It means all legal restrictions on social contact will be removed. The legal requirement to wear face masks in some public spaces will be dropped, nightclubs will be allowed to reopen, and limits on how many people can meet will be ditched.
Several countries around the world have already tried easing their coronavirus restrictions this year – with mixed results.
So what has happened in places where rules have been relaxed?
As it raced ahead in its vaccine programme, Israel began to lift restrictions in February.
By mid-June – when well over half the population had been double-jabbed – Israelis stopped wearing masks and pre-pandemic life returned, with shops, restaurants, hotels and cinemas all fully open.
Since then confirmed daily cases – driven by the more infectious Delta variant – have risen steadily, reaching a four-month peak of 754 on Tuesday. Though officials say serious cases, including the number of people being hospitalised, remain relatively low.
The surge in cases, however, has prompted new Prime Minister Naftali Bennett’s government into a partial rethink.
Under what it calls a “soft suppression” approach, Israelis will be asked to learn to live with Covid.
Curbs being reinstated include the mandatory wearing of face masks indoors and quarantine for all people arriving in Israel.
With vaccinations rising and cases dropping, the Netherlands pushed ahead with its reopening in late June. Face masks were abandoned in almost all places and young people were encouraged to go out again.
Since then, cases have soared, jumping to their highest levels since December – although the relaxation has not led to a notable rise in hospital admissions.
As criticism from health officials grew louder, Prime Minister Mark Rutte was forced into an embarrassing U-turn on Friday and re-imposed many restrictions, just three weeks after the measures were lifted.
Bars and nightclubs were forced to shut again, as Mr Rutte apologised for his “poor judgement”.
“What we thought would be possible, turned out not to be possible in practice,” he admitted.
Hailed as a success story in its handling of Covid-19, South Korea was one of the first East Asian countries to chart a path out of the pandemic.
In June it announced plans to allow vaccinated people to go mask-free outdoors, permit small private gatherings and relax restaurant opening times.
But experts warned South Korea was dropping its guard against the coronavirus too soon, with the majority of the population still unvaccinated.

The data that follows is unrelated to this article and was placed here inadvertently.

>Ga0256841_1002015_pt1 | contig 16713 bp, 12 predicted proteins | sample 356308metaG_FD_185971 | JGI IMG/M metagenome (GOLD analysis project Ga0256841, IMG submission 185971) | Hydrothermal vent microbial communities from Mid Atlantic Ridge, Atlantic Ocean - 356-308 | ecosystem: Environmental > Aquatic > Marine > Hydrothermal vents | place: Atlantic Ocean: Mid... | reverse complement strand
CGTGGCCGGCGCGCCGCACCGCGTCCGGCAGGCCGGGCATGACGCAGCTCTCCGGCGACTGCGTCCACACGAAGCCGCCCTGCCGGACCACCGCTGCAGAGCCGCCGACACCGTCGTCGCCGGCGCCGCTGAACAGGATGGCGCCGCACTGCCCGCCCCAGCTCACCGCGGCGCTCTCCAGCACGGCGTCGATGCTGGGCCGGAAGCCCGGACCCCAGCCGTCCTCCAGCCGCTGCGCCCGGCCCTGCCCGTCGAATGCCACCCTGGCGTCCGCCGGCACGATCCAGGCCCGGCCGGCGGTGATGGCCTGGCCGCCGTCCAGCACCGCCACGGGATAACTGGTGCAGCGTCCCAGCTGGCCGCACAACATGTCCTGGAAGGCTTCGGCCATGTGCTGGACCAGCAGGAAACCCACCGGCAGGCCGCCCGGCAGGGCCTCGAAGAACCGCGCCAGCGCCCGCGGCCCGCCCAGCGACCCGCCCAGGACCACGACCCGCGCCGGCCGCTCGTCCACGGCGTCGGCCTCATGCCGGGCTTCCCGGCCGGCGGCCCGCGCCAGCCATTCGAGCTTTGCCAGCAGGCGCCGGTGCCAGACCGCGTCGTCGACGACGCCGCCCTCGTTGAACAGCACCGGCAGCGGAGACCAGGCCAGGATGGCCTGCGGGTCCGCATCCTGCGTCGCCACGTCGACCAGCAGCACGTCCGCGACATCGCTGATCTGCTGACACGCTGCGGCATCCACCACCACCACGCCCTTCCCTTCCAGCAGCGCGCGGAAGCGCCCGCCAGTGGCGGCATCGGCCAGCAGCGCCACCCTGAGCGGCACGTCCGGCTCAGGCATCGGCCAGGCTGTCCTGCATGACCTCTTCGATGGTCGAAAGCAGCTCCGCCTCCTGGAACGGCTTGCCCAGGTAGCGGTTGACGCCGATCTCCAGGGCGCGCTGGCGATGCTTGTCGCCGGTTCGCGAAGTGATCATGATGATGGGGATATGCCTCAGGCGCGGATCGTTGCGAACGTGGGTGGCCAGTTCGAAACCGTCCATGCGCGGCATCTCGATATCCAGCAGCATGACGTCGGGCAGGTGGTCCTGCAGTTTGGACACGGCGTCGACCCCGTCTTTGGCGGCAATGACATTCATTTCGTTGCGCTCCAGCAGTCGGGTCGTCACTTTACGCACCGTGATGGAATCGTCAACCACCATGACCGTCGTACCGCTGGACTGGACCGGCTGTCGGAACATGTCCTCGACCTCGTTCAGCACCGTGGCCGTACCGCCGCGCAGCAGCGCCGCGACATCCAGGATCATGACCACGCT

Now it is facing its worst-ever coronavirus outbreak.
A record-breaking daily tally of cases has forced the government to tighten social-distancing rules across most of the country. In the capital, Seoul, residents have been banned from meeting more than one other person after 18:00.
With the Delta variant spreading fast and its vaccination rate slowing, public confidence in South Korea’s ability to cope with coronavirus has taken a knock.
Unlike most countries, Sweden has relied mainly on voluntary measures to stem the spread of infections, though curbs on opening hours for restaurants and limits on crowds at venues have also been implemented.
Some of those restrictions have already been loosened, with 3,000 seated spectators allowed at sports stadiums and the rules on opening hours scrapped on 1 July. More restrictions are being scrapped on 15 July.
Since the spring, cases have continued to fall steeply, something credited to rising vaccinations and warmer weather, meaning people are spending more time outdoors.
But amid worries about the rise of the Delta variant, most travellers returning to Sweden will need to be tested for Covid-19.
In mid-June, life had returned to relative normality in Sydney, where no locally contracted infections had been reported in more than a month. Elsewhere, restrictions were being eased across parts of Australia, which has a policy of trying to eliminate the virus.
In late June, Australia’s largest city entered lockdown as officials tried to prevent the spread of the Delta strain. On Wednesday the lockdown was extended for at least another two weeks as the state of New South Wales recorded nearly 100 new cases in one day.
Queensland, Western Australia and the Northern Territory all imposed snap lockdowns after a handful of people were infected.
Most of the lockdowns were lifted by this weekend but other restrictions, such as mandatory mask-wearing, remain in place.
With more than 90% of the population unvaccinated, officials say any path to normality will take some time.
A lack of supplies, specifically of the Pfizer vaccine, means many Australians will not be able to get a jab until the final months of the year.
As the Joe Biden administration forged ahead in its vaccine drive, many states began lifting restrictions, ditching mask mandates and allowing businesses to reopen.
In June, California – the US’s most populous state – announced its “grand reopening”, while New York lifted nearly all restrictions as its vaccination rate passed 70%.
Overall, cases have remained low. New infections are less than one-tenth of the average daily rate at the height of the pandemic in January, even as they have doubled in the last two weeks.
But there are growing concerns about the more infectious Delta variant that has been surging in some under-vaccinated states. As the vaccine rate slows, some states are recommending residents keep wearing masks because of worries over the more infectious strain.
In New York City, cases have jumped by almost a third in a week, with the highest rises in neighbourhoods with the lowest vaccine rates.
Deaths are creeping up, but not as sharply as cases. State officials say the overwhelming majority of people now hospitalised with Covid-19 are unvaccinated.
Source Link: https://www.bbc.co.uk/news/world-57796133